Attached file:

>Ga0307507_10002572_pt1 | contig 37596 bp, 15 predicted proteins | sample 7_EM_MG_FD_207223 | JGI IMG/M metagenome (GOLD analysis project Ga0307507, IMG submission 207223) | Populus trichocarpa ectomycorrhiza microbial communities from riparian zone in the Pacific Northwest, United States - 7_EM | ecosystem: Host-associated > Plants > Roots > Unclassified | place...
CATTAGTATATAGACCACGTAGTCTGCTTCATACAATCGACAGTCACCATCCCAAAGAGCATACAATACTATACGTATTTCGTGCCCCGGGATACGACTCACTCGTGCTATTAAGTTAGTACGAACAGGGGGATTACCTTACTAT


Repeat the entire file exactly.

>Ga0307507_10002572_pt1 | contig 37596 bp, 15 predicted proteins | sample 7_EM_MG_FD_207223 | JGI IMG/M metagenome (GOLD analysis project Ga0307507, IMG submission 207223) | Populus trichocarpa ectomycorrhiza microbial communities from riparian zone in the Pacific Northwest, United States - 7_EM | ecosystem: Host-associated > Plants > Roots > Unclassified | place...
CATTAGTATATAGACCACGTAGTCTGCTTCATACAATCGACAGTCACCATCCCAAAGAGCATACAATACTATACGTATTTCGTGCCCCGGGATACGACTCACTCGTGCTATTAAGTTAGTACGAACAGGGGGATTACCTTACTAT